This article appears in the Winter 2018 edition of The Public Eye magazine.
On the anniversary of Donald Trump’s inauguration, PRA Executive Director Tarso Luís Ramos talks about some of what’s changed in the past year, and what progressives should be alert to going forward.
PE: What should we make of this anniversary?
As relentless a year as it’s been, the Trump camp accomplished less of its agenda than they might have. They’ve not been able to fully convert on GOP control of both chambers of Congress and it took them a full year to win a major—if devastating—legislative victory in the form of the tax heist. The widespread and fierce resistance to the Trump agenda from the Women’s March onward compelled congressional Democrats to take a harder line of resistance than they could have and deep divisions on the Right scuttled repeal and replacement of the Affordable Care Act and other administration initiatives. Trump has had to rely disproportionately on executive power and by all accounts, his is not a tight ship. This is all to say that things could be—and may yet become—much worse.
Of course, tremendous damage can and has been done through executive action and the full implications of changes at the various federal departments have not been fully felt. Yet looking back on what PRA anticipated from a Trump presidency, a lot of things that have come to pass were predictable in their broad outlines, if not always in the details.
PRA warned that White nationalists would make a show of force; that the Christian Right would be rewarded with things like judicial appointments and pushback against LGBTQ communities. It was clear that Trump was going to engage in eliminationist policies, directed at Muslims, refugees, and immigrants, and expanded targeting of Black communities.
Looking back on what PRA anticipated from a Trump presidency, a lot of things that have come to pass were predictable in their broad outlines, if not always in the details.
We also warned that Trump would not make good on his promises of economic populism and argued that it would be the job of progressives to reveal Trump’s betrayals as quickly as possible. That nobody, including Trump voters, would deserve what was coming. I should admit that even we, who may have a reputation for gloomy forecasts, thought Trump might choose to lead with the “carrot” of infrastructure (if in a privatizing, crony capitalist way) before the “sticks” of Muslim and trans military service bans and so on.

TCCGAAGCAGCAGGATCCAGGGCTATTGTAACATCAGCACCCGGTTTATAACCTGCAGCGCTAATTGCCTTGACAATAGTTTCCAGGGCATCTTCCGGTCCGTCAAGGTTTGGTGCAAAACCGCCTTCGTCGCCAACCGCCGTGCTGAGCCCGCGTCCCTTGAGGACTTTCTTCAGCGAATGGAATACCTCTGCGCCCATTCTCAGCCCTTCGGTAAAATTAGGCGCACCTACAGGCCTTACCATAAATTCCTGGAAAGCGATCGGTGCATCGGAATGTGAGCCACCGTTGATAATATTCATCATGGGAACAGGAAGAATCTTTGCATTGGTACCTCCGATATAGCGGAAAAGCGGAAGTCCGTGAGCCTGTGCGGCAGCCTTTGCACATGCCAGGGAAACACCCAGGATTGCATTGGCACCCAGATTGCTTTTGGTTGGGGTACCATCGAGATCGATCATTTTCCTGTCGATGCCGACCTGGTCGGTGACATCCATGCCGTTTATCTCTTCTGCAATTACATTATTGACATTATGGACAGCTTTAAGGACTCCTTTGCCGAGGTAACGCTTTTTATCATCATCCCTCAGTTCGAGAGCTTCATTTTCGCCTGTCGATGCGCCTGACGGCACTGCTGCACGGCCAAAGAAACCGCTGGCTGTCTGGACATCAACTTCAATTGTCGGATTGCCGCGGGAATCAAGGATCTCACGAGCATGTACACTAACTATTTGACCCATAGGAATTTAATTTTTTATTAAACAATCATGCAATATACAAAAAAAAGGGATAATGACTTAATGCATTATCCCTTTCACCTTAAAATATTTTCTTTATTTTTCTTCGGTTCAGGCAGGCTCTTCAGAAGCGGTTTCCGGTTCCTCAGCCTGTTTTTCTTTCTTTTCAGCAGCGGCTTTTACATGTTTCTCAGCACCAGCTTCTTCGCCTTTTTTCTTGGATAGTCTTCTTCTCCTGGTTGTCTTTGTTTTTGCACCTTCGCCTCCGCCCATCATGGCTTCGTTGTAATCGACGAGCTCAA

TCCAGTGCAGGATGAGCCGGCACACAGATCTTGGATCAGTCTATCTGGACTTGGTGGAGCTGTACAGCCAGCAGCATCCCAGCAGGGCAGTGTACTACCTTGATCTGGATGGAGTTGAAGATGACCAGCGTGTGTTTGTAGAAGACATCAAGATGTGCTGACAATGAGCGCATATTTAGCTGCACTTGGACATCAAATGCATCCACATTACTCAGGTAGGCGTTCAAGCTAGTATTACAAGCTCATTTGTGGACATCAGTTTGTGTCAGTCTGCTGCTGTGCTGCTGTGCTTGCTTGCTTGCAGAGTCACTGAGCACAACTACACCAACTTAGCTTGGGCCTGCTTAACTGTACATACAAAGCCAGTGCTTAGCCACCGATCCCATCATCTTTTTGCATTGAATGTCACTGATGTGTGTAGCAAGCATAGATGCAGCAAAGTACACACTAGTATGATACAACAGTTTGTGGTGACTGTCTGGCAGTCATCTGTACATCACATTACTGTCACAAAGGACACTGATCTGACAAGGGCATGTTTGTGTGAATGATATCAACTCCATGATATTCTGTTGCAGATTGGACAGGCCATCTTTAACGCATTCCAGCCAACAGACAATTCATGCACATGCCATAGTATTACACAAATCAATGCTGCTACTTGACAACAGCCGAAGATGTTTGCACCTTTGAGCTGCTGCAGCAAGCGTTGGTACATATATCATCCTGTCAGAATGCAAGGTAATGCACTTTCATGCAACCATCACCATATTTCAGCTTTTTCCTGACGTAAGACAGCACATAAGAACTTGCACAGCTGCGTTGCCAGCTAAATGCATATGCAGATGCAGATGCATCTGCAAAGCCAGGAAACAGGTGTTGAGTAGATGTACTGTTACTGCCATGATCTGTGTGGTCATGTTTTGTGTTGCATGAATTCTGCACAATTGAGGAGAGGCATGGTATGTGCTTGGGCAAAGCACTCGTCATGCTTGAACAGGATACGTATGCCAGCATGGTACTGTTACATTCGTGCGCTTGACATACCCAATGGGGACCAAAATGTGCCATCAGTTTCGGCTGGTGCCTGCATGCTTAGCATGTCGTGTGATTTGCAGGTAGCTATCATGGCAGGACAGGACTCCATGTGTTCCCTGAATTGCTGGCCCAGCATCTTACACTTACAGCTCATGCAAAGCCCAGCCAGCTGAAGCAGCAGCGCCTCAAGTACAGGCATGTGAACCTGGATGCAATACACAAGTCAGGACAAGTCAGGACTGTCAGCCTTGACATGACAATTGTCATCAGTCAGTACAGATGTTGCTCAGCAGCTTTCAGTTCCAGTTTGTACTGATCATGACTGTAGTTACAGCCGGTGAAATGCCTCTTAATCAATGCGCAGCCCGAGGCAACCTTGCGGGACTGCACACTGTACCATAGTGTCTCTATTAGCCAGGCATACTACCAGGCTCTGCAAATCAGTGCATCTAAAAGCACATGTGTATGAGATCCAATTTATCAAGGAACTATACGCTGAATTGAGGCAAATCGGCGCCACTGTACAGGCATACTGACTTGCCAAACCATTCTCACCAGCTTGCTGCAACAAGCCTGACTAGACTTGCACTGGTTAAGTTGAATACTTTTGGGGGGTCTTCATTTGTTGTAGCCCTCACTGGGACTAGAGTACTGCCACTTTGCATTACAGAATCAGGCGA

Given the hollowness of his economic populism, it seemed inevitable that the regime would have to deliver tangible non-economic benefits to Trump’s electoral base. And I think we’ve seen that: No student loan relief, but the revocation of guidelines for redress around sexual assault on campus, as well as challenges to Higher Ed access for Black and Brown students. No policies to revive manufacturing, but a crackdown on “Black identity extremism.” No reining in of Wall Street excesses—people forget that was part of his stump speech, before the Goldman Sachs appointees—but Muslim bans and a steady drip of antisemitism.
Yet after the election came a chorus of liberal critics calling on progressives to reject identity politics—by which they meant appeals to gender or racial justice—in favor of the supposed universalism of economic populism. We at PRA heard this as a call to a different sort of identity politics: White identity politics. The Trump campaign combined White racial grievance with toxic masculinity and economic populism. It linked, especially, race and the economy, blaming people of color and immigrants for the declining economic fortunes of White people. Trump campaigned on the lie that bigotry can bring prosperity. The challenge for progressives is not to shut up about race, gender, and sexuality but to do a better job of addressing them in relation to widespread economic inequality. Of course, the booming stock market may foster complacency in some quarters about the upward transfer of wealth.